• Generously apply anti-chafe product such as Aquaphor.
  • Carry TP or, even better, wet wipes in a baggie.
  • Don’t stress about time lost if you do have to make a pit-stop during a race. It may seem long, but it’s possible to get out of a potty in just a minute or two and it is always much better than finishing the race with the shit happening down your leg.

Have you experienced assues? What’s your remedy? Is it really better to be sleepy than to have to hide poop in your shorts?

I'm a 20-year veteran of competitive running, USATF certified coach, mom of a toddler -- and still trying to set PRs. I write about training from 5k to marathon, motherhood and competitive running, and the elite side of the sport. The 5k is my favorite race (16:56 PR) but I've got a score to settle with the marathon.

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9 comments

  1. Ahh. Story of my life. Then my “assues” (perfect term!) ended with a spa day in the local hospital the day before the marathon I trained my butt off for. Whomp whomp. I was diagnosed with “runners ischemia” and there is no fix. I constantly took Immodium before long runs and races during that training cycle and it was really hit or miss on whether it would work. I had one 20 where I didn’t have to stop once, and then a 14 miler which I stopped once or twice during (and then was on the freaking toilet ALL DAY long after).

    Although I am currently only training for a half. I am still putting in decent milage and have really had zero issues since my hospital stay. Staying hydrated before, after and during runs seems to be the biggest key for me. I also eliminated artificial sweetners from my diet, and will cut out dairy a week before my goal race.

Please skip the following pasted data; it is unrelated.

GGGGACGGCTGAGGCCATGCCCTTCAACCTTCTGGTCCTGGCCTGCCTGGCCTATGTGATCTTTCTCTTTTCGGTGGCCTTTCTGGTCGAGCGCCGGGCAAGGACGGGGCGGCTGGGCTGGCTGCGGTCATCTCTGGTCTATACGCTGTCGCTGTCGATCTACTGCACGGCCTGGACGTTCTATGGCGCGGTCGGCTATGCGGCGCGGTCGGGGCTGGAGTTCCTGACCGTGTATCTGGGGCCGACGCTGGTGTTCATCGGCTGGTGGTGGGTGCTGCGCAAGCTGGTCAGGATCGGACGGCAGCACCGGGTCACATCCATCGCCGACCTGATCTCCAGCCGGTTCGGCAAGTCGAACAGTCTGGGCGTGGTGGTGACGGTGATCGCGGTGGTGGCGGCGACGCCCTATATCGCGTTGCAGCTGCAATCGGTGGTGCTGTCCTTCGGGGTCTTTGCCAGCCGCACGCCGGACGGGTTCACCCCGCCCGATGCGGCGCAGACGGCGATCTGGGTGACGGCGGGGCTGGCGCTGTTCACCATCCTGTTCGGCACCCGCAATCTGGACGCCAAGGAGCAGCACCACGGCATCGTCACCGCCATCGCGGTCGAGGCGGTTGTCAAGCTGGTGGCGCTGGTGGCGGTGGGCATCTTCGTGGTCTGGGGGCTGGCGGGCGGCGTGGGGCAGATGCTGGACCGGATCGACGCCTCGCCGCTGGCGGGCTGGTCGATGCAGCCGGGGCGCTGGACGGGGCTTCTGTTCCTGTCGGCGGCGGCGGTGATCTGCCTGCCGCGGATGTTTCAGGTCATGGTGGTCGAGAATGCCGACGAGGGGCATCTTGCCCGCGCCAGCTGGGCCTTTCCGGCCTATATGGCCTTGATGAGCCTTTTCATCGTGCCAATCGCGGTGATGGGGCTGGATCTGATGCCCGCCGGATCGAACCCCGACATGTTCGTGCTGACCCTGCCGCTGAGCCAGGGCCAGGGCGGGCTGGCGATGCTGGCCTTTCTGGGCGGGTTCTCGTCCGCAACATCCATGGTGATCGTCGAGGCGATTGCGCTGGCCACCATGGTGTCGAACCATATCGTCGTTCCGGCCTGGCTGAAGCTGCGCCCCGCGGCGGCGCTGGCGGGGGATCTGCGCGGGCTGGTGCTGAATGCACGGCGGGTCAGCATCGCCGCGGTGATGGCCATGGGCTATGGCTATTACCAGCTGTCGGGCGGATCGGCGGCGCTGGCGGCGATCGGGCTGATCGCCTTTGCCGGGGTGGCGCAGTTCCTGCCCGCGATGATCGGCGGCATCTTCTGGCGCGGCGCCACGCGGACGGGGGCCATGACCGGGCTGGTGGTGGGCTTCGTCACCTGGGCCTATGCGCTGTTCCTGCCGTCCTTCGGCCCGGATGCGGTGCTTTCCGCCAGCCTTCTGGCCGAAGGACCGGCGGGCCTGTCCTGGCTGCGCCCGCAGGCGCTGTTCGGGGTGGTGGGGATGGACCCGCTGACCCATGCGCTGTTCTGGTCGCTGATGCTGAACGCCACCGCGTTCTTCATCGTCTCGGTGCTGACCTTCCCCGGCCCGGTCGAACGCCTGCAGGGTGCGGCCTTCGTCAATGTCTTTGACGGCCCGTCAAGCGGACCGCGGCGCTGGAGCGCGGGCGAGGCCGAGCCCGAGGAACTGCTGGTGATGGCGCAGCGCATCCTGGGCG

Stupid poop.

    1. Wow, glad you’re not having any more assues, Marion! That’s great that better hydration seemed to fix things. I’ve also (tried to) cut out dairy recently and am seeing some improvement so I think I’m going to have to get more strict about it.

  2. Has anyone tried probiotics (long term) as a means to help as well? I am fortunately on the mild side of GI issues but that’s mostly because I go 5x before long-runs, races and have cut back dairy significantly in my diet and stopped eating “danger foods” before LR/races. I have had mild success with just swigging antacids before runs as it settles the stomach which seems to trigger overall GI issues. I have been trying daily probiotics but I’m not 100% consistent in taking and that probably limits the effectiveness. I know the studies are few but I feel like the next decade will all be about bacteria curing all these woes. Just not sure the OTC capsules are the cure all yet.

    1. I hope someone pops in with experience on this question!

      I’ve tried probiotics but am inconsistent with taking them. (I forget about them since they need to be in the darn refrigerator.)

  3. I use straight up peppermint oil – I’ll drink it in a mug of hot water before a long run (helps me relax and calm the nerves before a race) and rub it directly onto my lower belly. I don’t know if it’s a placebo effect or what, but knock on wood, no assues!

  4. I have crohn’s disease and a nervous stomach, so yeah, I use immodium before races. Only side effect I’ve had is constipation.

    1. That gives me hope! I have Ulcerative Colitis and I’ve been in a flare since August and my first full marathon is this Saturday! I decided I’ll give the Imodium a try, my last long run I stopped twice and didn’t leave the potty the rest of the day

  5. I have had these assues for a number of years. I have had a colonoscopy and whatever the other one is and ruled out any other issues including dairy and celiac. They did find some hemaroids but didn’t treat them – pity as they flared up again recently on a 35 k trail run. No real idea of what brings this on, except if I can’t poop before a run, then I know I’m going to be in trouble.
    Has anyone tried sanitary pads? On some of my long trail runs there aren’t any toilets – just the bush and not always a spot where you can be discrete and go potty. I’ve had horrid experiences having to finish a run having pooped my pants and the smell, well just lets say others could tell.
    Any good ideas?